Changes to tolling

  • Originally, the part of the highway west of Markham Road was considered the Regular Zone while the part east of Markham Road was designated the Light Zone. The current zoning was instituted February 1, 2011.
  • The Trip toll was first introduced in 2009, at 25 cents per trip. This was increased last time in February 2011 to its current rate.
  • Afternoon Peak Rates were originally only in effect until 6pm.

The 407 ETR claims that toll increases are necessary to keep the highway maintained and improve traffic flow by adding new lanes. Doing so is part of their lease agreement with the Ontario government. Despite the improvements, however, critics point out that toll increases have far outpaced the rate of inflation since the highway was leased to a private consortium.[citation needed] The cost of driving on the highway has effectively more than doubled from when the highway first opened in 1997. On their website, it is claimed that $70 million was budgeted for new construction in 2010.[citation needed]

Interestingly enough, MSN Autos concluded the most expensive toll road in North America was a 16-kilometre stretch of SR-91 in California [19]. The toll on this road comes to 0.578 per km. However if one compares the actual cost of a trip on the 407 (including surcharges, such as for not having a transponder and a once a month levy of $2.50), a short trip of some 6 km comes to 1.395 per km, well over the California surcharge. [20] Needless to say, these charges have generated a lot of controversy.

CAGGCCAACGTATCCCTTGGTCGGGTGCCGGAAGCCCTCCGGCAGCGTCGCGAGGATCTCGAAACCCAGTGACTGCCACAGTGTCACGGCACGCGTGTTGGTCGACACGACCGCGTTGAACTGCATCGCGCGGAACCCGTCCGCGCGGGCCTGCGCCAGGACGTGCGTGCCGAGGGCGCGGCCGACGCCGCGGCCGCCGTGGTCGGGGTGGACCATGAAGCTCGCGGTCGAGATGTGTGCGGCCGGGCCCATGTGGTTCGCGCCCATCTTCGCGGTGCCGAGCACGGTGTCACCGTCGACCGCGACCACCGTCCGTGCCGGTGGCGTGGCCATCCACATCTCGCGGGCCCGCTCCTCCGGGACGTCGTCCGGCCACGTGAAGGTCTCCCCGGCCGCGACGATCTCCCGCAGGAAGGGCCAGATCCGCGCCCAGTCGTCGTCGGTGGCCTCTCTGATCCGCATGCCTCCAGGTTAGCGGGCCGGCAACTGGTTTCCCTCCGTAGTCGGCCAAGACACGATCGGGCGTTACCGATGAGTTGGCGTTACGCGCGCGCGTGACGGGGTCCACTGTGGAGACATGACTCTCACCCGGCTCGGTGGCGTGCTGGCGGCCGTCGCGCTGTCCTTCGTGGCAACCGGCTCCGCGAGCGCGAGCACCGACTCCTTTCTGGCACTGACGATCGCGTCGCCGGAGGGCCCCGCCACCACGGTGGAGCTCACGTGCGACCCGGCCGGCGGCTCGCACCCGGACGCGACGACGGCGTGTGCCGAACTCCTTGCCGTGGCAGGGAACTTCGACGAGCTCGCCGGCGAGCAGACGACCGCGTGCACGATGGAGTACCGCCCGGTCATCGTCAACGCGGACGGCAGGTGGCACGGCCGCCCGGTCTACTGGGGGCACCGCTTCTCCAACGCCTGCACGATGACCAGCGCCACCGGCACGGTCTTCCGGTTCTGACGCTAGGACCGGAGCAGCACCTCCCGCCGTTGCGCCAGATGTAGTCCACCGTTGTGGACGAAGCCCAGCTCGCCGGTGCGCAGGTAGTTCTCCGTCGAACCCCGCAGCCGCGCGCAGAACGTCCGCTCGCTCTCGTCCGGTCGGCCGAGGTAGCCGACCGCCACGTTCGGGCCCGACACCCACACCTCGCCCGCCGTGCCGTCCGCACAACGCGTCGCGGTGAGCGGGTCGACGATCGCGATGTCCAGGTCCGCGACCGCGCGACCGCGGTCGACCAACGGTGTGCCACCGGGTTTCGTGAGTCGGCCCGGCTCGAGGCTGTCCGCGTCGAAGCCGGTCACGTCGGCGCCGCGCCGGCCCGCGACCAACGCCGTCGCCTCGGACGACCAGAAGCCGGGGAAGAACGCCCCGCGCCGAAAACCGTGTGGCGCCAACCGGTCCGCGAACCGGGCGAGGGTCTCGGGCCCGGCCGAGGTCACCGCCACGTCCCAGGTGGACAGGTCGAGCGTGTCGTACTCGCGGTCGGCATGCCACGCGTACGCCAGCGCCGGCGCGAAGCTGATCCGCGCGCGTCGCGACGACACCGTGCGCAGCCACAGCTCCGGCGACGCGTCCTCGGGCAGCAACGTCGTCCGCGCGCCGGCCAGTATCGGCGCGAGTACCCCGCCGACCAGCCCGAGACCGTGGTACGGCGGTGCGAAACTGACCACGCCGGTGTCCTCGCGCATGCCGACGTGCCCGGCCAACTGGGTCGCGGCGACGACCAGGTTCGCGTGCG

Exit list

Location km Exit Destinations Notes
Burlington 0.0  Highway 403 / Queen Elizabeth Way – Hamilton, Niagara Falls, Brantford Westbound exit and eastbound entrance
5.5 5 Regional Road 5 (Dundas Street)
9.4 9 Appleby Line
Oakville 13.5 13 Regional Road 25 (Bronte Road) – Oakville, Milton
18.4 18 Neyagawa Boulevard
21.5 21 Regional Road 3 (Trafalgar Road) – Oakville, Hornby, Georgetown
24.0 24  Highway 403 – Oakville
Milton, Mississauga
28.1 28 Britannia Road
31.1 31 Regional Road 7 (Derry Road)
33.0 34A  Highway 401 east – Toronto Eastbound exit and westbound entrance
Halton Hills
Brampton, Mississauga 34.5 34B  Highway 401 west – London Signed as exit 34 westbound
39.0 39 Regional Road 1 (Mississauga Road)
Brampton 42.2 42 Mavis Road
44.4 44 Hurontario Street Formerly  Highway 10
46.6 46  Highway 410
48.9 48 Regional Road 4 (Dixie Road)
50.4 50 Bramalea Road Westbound exit and eastbound entrance
53.5 53 Regional Road 7 (Airport Road)